If, like me, you have been enjoying Joanna Lumley’s recent television series and fascinated by the wonders of the countries she visited on her journey along the Great Silk Route’s Path across Central Asia, then you too can experience a section of her journey as our Travel Partner, Saga, has an Escorted Tour to Uzbekistan: Heart of the Silk Route.
Uzbekistan is an extraordinary country where you will step into another world exploring the UNESCO World Heritage Sites of Khiva, Bukhara, Somarkand and Shakhrisabz. Embark on Saga’s 10 night eastern adventure to these exotic cities on historic crossroads, across a landscape where little has changed since the days of Genghis Khan and Alexander the Great and where towering minarets, glazed arches and gleaming turquoise domes etch the skyline
Your experience commences with Saga’s included UK VIP door-to-door travel service to the airport from where you will fly overnight to Tashkent. The following day you will fly to Urgench before transferring to Khiva.
Once the last resting post for merchants preparing to tackle the desert sands en route to Persia, Khiva’s inner fortress, Itchan Kala is protected by brick walls some 10 metres high. Although few very old monuments still remain it still remains an architectural treasure trove of carefully restored mud-walled monuments and is a coherent and well-preserved example of the Muslim architecture of Central Asia. There are several outstanding structures such as the Djuma Mosque, the Ismail Khodja Mausoleum, the 16th-century Kunya-Ark Castle and 19th-century Muhammed Amin Khan Madrassah.
Travelling on across the Kyzyl-Kum or Red Desert, a route that once took camel caravans laden down with silk, spices and other exotic goods a month to make, you will arrive at Bukhara, one of the best examples of a medieval city in Central Asia, a centre of trade and education for more than 2,000 years and central Asia’s holiest city. Its buildings span a thousand years of history and the old, lived in centre hasn’t changed too much in two centuries still giving the best glimpse of pre-Russian Turkestan.
Most of the centre is an architectural preserve, full of medressas and minarets, a massive royal fortress, the 10th-century Samanids Mausoleum, the remnants of a once-vast market complex and the 15th to 16th-century domed bazaars where merchants still ply their trade
Travel beyond the heart of the city to the magnificent 16th to 19th-century Naqshbandi Mausoleum, built for the founder of the Naqshbandi Sufi order with its beautiful blue-glazed tiles adorning the facade of this domed, multi-arched masterpiece. Also visit the summer residence of the last Emir of Bukhara, Sitorai-Mokhi-Hossa, a reminder of Uzbekistan’s era of Russian rule.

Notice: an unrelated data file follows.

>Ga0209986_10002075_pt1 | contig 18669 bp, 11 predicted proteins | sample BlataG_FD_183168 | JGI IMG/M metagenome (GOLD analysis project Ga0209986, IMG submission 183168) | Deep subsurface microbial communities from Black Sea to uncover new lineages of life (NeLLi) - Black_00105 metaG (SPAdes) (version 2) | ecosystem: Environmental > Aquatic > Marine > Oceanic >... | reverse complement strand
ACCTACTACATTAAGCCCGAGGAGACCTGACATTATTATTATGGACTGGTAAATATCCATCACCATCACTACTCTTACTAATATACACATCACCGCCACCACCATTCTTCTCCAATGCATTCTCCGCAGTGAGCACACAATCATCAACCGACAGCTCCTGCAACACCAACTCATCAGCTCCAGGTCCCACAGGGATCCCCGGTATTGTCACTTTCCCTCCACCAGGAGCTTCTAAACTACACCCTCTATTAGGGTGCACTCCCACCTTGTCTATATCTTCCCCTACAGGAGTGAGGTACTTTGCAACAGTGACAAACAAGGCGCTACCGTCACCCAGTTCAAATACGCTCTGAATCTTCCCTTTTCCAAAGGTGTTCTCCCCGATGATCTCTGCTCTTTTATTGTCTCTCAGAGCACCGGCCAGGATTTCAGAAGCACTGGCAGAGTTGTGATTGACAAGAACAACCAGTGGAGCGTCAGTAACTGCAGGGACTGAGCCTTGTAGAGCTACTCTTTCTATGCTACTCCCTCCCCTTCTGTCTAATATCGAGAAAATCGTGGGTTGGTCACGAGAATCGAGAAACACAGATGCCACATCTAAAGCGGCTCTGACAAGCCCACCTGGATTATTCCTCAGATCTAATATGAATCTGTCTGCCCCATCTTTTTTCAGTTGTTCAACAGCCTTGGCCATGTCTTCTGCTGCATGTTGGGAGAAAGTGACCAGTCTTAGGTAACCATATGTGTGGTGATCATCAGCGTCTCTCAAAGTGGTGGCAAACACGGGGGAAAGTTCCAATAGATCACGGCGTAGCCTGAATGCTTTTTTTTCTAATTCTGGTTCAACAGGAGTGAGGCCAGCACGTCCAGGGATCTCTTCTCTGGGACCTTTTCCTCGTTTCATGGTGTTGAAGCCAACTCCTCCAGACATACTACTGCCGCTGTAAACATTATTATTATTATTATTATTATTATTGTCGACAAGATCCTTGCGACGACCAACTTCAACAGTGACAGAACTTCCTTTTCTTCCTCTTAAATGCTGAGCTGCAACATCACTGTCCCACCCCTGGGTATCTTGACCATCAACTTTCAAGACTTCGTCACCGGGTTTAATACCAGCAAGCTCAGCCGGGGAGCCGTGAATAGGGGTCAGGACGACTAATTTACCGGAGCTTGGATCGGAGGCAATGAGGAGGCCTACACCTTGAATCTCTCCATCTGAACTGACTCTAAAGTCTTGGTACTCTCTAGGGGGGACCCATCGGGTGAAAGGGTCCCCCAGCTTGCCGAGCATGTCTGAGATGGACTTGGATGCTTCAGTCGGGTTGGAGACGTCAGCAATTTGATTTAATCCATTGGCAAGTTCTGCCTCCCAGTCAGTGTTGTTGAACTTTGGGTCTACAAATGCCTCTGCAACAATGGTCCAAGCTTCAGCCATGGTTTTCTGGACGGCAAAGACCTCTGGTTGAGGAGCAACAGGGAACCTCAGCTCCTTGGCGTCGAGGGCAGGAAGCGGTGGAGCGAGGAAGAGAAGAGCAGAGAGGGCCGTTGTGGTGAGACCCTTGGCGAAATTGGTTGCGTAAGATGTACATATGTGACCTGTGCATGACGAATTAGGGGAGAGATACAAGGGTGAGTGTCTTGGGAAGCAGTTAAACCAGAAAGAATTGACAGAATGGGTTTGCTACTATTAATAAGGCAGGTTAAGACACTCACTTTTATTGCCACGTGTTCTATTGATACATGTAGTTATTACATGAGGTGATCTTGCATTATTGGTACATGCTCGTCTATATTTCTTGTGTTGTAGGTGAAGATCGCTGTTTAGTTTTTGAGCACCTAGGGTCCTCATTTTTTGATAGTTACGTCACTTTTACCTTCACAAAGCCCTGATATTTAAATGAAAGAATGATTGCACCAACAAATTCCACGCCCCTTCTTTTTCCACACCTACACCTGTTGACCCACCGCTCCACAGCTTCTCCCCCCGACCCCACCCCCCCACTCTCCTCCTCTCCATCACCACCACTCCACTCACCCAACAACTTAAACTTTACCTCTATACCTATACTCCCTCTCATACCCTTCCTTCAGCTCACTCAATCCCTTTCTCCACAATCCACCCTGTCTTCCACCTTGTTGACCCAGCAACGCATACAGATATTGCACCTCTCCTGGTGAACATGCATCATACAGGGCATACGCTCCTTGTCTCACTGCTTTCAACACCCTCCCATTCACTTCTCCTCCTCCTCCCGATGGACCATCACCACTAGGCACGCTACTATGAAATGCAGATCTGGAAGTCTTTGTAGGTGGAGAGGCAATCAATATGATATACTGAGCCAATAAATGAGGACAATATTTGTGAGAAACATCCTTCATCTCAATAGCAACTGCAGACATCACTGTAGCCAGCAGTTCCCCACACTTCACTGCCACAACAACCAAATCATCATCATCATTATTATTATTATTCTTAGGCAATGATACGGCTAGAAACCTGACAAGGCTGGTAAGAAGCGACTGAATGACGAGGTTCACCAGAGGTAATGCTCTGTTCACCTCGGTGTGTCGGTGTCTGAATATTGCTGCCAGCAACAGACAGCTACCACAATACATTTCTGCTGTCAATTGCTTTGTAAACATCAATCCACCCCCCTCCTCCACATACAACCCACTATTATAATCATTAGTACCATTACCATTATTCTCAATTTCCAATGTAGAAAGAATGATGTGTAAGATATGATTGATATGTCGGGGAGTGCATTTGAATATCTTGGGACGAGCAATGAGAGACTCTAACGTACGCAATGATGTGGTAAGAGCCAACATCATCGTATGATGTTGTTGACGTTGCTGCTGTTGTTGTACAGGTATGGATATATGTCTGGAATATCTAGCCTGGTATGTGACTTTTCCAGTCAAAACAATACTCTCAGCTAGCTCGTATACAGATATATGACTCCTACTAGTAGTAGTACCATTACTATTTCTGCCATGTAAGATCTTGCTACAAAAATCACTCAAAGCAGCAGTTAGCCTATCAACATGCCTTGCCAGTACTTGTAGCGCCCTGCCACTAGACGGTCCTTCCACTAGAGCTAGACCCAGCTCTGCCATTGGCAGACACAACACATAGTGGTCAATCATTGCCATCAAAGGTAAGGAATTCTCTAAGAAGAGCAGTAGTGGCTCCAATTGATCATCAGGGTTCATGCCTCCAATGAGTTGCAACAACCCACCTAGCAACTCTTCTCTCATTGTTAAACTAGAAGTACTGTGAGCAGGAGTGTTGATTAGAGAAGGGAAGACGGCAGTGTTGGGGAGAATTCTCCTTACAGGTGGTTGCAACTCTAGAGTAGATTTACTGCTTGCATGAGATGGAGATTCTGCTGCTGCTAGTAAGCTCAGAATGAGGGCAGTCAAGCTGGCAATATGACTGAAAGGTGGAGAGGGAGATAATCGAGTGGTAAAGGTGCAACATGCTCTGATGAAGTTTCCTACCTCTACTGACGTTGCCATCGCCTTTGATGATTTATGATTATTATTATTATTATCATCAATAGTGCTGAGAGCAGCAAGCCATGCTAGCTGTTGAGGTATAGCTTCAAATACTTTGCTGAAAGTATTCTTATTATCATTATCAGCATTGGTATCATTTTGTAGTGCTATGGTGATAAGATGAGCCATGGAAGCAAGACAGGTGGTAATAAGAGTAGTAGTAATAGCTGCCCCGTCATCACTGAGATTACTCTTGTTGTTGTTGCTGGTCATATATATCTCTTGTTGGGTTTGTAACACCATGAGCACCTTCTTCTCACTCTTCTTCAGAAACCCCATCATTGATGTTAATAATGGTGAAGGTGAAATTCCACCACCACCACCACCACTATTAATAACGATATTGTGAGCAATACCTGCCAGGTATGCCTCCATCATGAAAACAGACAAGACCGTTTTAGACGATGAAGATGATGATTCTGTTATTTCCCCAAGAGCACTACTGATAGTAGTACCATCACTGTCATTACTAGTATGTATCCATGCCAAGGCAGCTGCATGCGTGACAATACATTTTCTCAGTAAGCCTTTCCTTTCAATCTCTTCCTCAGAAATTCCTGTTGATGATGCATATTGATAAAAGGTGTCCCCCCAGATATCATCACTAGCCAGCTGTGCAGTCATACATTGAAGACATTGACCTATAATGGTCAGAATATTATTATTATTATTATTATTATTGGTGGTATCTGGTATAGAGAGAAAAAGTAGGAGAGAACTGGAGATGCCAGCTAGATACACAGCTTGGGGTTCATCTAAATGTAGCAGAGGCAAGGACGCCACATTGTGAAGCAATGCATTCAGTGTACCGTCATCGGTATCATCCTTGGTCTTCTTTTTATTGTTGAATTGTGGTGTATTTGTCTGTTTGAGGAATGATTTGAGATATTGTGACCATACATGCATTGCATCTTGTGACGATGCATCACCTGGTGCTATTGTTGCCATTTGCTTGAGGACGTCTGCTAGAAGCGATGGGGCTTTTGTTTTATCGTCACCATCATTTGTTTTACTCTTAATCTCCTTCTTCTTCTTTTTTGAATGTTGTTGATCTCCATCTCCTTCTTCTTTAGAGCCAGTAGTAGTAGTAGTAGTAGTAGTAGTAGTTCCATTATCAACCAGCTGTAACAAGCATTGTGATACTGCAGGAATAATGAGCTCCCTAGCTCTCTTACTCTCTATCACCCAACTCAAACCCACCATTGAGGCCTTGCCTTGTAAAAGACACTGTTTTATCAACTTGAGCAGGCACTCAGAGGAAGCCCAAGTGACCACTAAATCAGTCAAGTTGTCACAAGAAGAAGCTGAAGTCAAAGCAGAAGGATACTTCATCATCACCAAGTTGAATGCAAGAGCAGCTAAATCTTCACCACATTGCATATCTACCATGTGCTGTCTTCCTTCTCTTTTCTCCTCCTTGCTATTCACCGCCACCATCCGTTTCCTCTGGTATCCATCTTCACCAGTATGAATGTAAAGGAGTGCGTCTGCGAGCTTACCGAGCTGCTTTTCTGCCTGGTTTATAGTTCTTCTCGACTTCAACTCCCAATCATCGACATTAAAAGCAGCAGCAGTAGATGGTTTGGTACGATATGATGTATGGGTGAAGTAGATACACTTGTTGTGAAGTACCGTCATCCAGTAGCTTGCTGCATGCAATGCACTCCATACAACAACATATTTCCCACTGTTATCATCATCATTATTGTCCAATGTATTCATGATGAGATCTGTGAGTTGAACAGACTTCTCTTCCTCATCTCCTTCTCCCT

The next visit is to Samarkand where you will visit the Afrosiyab Museum located at the historical site of Afrasiyab, one of the largest archaeological sites in the world and the ancient city that was destroyed by the Mongols in the early 13th century. Admire the colourful mosaics, blue domes and lofty arches of Registan Square, this grand plaza is bordered on three sides by a group of splendid structures spanning the 14th to 16th centuries, built by the Timurid dynasty.
Prospering from its location on the Silk Road between China and the Mediterranean at times it was one of the greatest cities of Central Asia and by the time of the Achaemenid Empire of Persia, it was the capital of the Sogdian satrapy and is also noted for being an Islamic centre for scholarly studies.
Travel on to the penultimate visit through the Tahta-Pass to Shakhrisabz to discover 14th to 15th-century Timurid mosques, mausoleums and the ruined gateway of Ak-Saray Palace. Shakhrisabz is one of the most beautiful and colourful Uzbekistan cities, which is located 80 km south of Samarkand, beyond the alpine pass of Takhta-Karacha and whatever time you visit you will discover the beauty of this great, green garden.
Its well-groomed modern appearance making it difficult to believe that this city is 2700 years old, formerly the capital of the ancient state of Sogd it had the name of Kesh and was the famous centre of culture, trade and handicrafts. In 329 BC Alexander the Great conquered the city which was the beginning of the cult of the Greek gods and the Hellenistic culture appearing there. Over the centuries Shakhrisabz was under the reign of various dynasties and in the 8th century it was the centre of anti-Arab and anti-Islam rebellion.
The final journey is the two-hour Afrosiab high-speed train journey to Tashkent where you will explore the modern city and visit the Museum of History, the Museum of Applied Art and the Khast-Imam complex before your return flight to the UK on the following day and your included UK door-to-door travel service home
Tailor Made Travel can fulfil your dreams and aspirations so contact us for help in planning your Silk Route Escorted Tour with our Travel Partner, Saga.
Call 0333 3441786 or visit your local Tailor Made Travel agency – for telephone numbers and addresses of our branches please see our website.
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